Chone Figgins and John Lackey have personality, but that probably explains why both aren't expected to return next season. I gave Maicer Izturis a try, but he's probably not going to appear on Conan O'Brien any time soon.

"We can only be what we can be," said the manager, and he really does talk like that.

Scioscia won't even admit to looking at the standings to see how far the Angels might be ahead, which tells you how dull he likes it around here.

No sense listening to what he had to say, so I did what he'd do if given the chance. I opted to eat.

I didn't have enough money to buy the media meal, though, because as you know our newspaper is bankrupt.

Charlee Rodieck, who oversees the dining room, said I could eat for free. Smelling salts, please, for Mr. & Mrs. McCourt, who are thinking right now -- there but by the grace of God goes our worst nightmare.

Game time, and it doesn't get more exciting than this around Angel Stadium, the Dodgers ahead, 1-0, on the scoreboard.

The Rangers were playing too, but Scioscia said he doesn't care what they're doing, so scoreboard watching for Angels fans isn't the same as everywhere else -- Scioscia taking all the fun out of September.

The Diamondbacks clobbered Chad Billingsley, and what has happened to him? It's a much more interesting question than anything having to do with the Angels.

Wouldn't you agree, Bobby Abreu?

"I don't watch baseball," Abreu said, and playing for the Angels will do that to a guy.

The Angels scored one run on three walks and a sacrifice fly, another on an error. People pay money to watch this? It's supposed to be the No. 1 fan-friendly place in sports, but they sure were quick to boo Fuentes -- everyone upset, I guess, they might have to hang around for extra innings.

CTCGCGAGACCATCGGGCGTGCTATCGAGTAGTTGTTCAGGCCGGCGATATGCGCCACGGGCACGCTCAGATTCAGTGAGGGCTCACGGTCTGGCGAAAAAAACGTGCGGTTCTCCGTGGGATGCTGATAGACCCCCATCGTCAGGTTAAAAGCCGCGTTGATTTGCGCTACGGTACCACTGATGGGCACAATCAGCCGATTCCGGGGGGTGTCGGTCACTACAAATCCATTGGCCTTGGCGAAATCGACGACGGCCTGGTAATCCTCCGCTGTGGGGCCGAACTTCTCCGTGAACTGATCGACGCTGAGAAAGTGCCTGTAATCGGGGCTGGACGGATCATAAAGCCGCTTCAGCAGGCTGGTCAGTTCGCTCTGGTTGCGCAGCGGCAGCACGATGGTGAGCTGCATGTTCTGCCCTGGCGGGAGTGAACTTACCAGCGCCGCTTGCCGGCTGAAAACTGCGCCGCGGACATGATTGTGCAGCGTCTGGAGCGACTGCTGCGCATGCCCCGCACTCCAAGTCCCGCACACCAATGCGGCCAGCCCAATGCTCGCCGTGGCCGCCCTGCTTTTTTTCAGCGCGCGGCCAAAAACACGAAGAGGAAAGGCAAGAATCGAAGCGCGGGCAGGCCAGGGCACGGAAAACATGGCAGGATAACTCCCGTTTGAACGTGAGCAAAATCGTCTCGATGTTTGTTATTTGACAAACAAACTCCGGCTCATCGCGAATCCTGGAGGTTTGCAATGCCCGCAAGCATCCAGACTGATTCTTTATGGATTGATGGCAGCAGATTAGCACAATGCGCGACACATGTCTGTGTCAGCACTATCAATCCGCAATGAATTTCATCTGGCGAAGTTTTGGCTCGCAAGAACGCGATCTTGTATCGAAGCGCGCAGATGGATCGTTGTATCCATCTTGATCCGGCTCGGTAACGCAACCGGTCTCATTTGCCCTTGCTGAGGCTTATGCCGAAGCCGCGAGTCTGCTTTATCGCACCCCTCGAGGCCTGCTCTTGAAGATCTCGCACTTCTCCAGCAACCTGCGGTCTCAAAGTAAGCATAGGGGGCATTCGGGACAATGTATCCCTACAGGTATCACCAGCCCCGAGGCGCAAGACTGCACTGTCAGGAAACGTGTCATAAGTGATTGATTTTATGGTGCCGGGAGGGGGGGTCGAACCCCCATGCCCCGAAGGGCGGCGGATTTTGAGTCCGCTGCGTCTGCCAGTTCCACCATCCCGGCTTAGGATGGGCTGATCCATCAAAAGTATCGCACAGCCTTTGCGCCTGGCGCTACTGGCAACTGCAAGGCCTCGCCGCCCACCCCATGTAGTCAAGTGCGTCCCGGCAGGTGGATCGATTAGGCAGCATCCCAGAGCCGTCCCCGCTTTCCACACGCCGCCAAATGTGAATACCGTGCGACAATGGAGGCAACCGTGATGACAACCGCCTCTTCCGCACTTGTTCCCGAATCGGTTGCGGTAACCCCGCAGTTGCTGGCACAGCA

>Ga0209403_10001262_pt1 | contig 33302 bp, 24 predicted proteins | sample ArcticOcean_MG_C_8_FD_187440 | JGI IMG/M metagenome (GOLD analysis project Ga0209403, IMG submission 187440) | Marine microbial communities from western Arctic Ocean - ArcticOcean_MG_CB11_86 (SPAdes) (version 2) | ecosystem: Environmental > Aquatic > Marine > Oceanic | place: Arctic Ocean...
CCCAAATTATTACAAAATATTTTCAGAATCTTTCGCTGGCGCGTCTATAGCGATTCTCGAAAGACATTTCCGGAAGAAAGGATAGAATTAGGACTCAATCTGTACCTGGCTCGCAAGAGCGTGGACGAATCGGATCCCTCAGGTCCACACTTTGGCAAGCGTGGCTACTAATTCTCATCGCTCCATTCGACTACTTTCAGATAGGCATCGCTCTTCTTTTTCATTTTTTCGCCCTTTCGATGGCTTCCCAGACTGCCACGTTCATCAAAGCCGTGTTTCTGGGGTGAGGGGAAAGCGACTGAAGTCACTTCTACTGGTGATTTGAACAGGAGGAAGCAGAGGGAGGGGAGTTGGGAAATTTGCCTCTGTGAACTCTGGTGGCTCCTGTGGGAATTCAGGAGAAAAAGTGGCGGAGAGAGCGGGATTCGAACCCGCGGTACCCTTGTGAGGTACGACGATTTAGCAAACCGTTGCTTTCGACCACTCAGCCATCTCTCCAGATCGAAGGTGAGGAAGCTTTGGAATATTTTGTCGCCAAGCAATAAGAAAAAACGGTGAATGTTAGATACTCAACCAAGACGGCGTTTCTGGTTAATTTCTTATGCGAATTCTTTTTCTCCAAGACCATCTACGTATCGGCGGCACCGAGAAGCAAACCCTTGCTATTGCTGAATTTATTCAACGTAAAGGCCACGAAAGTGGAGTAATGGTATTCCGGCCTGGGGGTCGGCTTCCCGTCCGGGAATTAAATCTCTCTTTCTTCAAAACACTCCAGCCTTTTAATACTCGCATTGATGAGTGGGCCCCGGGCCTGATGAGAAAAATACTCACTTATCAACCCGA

Nine innings of an Angels game is too much.

Up on the scoreboard, things were much more interesting, Colorado winning, the Giants losing, the gutty little Dodgers fighting back to win, and I'm sitting in Angel Stadium like everyone else just trying to stay awake.

I know now where I'm going to be Friday night -- in San Francisco with Manny and the Dodgers for the weekend, the excitement unbelievable. After all, the Angels are probably best watched these days on a scoreboard far away.

OHIO STATE Coach Jim Tressel talked about last year's USC game in the Coliseum with the media. He said one day his players will tell their grandchildren about playing in such a storied place.

What nonsense. How many players do you think are going to jump at the chance to tell their grandchildren they got their butts kicked, 35-3, in a dump?

PETE CARROLL also spoke to the media, but had nothing interesting or memorable to say.

When you've gone 6-0 in games against Big Ten opponents, winning by an average score of 36-15, what's to get excited about?

NOW THAT I'm thinking about it, funny that Matt Barkley would show more poise than Fuentes when meeting Page 2 or 3.